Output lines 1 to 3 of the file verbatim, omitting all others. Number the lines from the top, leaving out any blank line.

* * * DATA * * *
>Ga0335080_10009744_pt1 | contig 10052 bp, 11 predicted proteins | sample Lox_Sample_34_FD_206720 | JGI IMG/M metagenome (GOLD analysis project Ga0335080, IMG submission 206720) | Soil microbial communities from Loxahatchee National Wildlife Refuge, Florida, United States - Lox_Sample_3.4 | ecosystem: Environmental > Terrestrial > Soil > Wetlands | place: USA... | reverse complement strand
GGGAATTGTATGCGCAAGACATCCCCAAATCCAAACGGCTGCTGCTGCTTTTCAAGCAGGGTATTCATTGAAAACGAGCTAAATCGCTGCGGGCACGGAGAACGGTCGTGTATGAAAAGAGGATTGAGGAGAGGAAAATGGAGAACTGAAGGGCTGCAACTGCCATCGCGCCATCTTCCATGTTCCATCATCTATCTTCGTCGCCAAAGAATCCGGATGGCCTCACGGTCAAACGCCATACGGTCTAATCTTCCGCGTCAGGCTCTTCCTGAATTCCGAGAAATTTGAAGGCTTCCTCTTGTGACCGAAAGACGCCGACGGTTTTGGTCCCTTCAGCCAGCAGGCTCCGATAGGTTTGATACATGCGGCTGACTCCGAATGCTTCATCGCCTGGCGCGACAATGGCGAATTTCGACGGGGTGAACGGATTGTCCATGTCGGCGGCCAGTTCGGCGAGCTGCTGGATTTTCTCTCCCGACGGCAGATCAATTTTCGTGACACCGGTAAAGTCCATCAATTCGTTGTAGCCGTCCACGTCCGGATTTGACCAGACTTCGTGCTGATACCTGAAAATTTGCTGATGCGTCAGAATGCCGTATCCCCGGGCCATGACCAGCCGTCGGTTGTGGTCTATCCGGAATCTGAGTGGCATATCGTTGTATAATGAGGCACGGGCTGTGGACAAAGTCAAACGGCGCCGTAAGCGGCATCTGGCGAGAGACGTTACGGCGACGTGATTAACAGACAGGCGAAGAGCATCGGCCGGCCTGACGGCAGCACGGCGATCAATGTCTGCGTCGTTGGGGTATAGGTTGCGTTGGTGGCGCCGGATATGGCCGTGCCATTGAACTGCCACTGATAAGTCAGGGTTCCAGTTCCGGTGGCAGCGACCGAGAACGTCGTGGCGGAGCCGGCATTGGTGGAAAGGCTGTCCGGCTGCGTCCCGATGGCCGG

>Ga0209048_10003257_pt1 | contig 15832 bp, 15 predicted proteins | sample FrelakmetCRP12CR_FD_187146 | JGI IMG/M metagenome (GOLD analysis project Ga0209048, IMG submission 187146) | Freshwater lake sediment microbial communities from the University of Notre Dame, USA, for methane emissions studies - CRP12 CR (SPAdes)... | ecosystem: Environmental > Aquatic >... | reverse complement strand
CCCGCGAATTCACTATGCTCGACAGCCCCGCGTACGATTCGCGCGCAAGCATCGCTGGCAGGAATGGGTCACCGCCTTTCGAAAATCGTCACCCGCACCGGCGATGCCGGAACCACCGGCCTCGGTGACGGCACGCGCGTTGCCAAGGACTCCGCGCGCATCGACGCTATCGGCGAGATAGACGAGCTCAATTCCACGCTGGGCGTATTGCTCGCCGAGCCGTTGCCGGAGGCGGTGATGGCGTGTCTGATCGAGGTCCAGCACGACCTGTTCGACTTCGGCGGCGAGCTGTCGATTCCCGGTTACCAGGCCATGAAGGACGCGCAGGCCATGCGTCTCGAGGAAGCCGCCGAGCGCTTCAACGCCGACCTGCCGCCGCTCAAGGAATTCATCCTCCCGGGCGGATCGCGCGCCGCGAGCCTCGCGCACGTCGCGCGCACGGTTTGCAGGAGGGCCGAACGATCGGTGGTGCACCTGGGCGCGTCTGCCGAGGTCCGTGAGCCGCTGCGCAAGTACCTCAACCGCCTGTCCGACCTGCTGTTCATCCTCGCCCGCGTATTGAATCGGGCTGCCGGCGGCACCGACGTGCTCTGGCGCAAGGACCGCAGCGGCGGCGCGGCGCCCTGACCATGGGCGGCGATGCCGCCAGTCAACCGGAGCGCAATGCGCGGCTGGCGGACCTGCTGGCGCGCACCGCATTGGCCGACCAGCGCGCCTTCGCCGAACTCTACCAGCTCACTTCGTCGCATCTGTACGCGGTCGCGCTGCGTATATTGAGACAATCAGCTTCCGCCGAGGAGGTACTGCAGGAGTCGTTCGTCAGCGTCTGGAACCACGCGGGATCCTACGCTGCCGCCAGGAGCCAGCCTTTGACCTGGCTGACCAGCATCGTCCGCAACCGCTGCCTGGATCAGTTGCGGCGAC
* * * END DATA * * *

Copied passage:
>Ga0335080_10009744_pt1 | contig 10052 bp, 11 predicted proteins | sample Lox_Sample_34_FD_206720 | JGI IMG/M metagenome (GOLD analysis project Ga0335080, IMG submission 206720) | Soil microbial communities from Loxahatchee National Wildlife Refuge, Florida, United States - Lox_Sample_3.4 | ecosystem: Environmental > Terrestrial > Soil > Wetlands | place: USA... | reverse complement strand
GGGAATTGTATGCGCAAGACATCCCCAAATCCAAACGGCTGCTGCTGCTTTTCAAGCAGGGTATTCATTGAAAACGAGCTAAATCGCTGCGGGCACGGAGAACGGTCGTGTATGAAAAGAGGATTGAGGAGAGGAAAATGGAGAACTGAAGGGCTGCAACTGCCATCGCGCCATCTTCCATGTTCCATCATCTATCTTCGTCGCCAAAGAATCCGGATGGCCTCACGGTCAAACGCCATACGGTCTAATCTTCCGCGTCAGGCTCTTCCTGAATTCCGAGAAATTTGAAGGCTTCCTCTTGTGACCGAAAGACGCCGACGGTTTTGGTCCCTTCAGCCAGCAGGCTCCGATAGGTTTGATACATGCGGCTGACTCCGAATGCTTCATCGCCTGGCGCGACAATGGCGAATTTCGACGGGGTGAACGGATTGTCCATGTCGGCGGCCAGTTCGGCGAGCTGCTGGATTTTCTCTCCCGACGGCAGATCAATTTTCGTGACACCGGTAAAGTCCATCAATTCGTTGTAGCCGTCCACGTCCGGATTTGACCAGACTTCGTGCTGATACCTGAAAATTTGCTGATGCGTCAGAATGCCGTATCCCCGGGCCATGACCAGCCGTCGGTTGTGGTCTATCCGGAATCTGAGTGGCATATCGTTGTATAATGAGGCACGGGCTGTGGACAAAGTCAAACGGCGCCGTAAGCGGCATCTGGCGAGAGACGTTACGGCGACGTGATTAACAGACAGGCGAAGAGCATCGGCCGGCCTGACGGCAGCACGGCGATCAATGTCTGCGTCGTTGGGGTATAGGTTGCGTTGGTGGCGCCGGATATGGCCGTGCCATTGAACTGCCACTGATAAGTCAGGGTTCCAGTTCCGGTGGCAGCGACCGAGAACGTCGTGGCGGAGCCGGCATTGGTGGAAAGGCTGTCCGGCTGCGTCCCGATGGCCGG

>Ga0209048_10003257_pt1 | contig 15832 bp, 15 predicted proteins | sample FrelakmetCRP12CR_FD_187146 | JGI IMG/M metagenome (GOLD analysis project Ga0209048, IMG submission 187146) | Freshwater lake sediment microbial communities from the University of Notre Dame, USA, for methane emissions studies - CRP12 CR (SPAdes)... | ecosystem: Environmental > Aquatic >... | reverse complement strand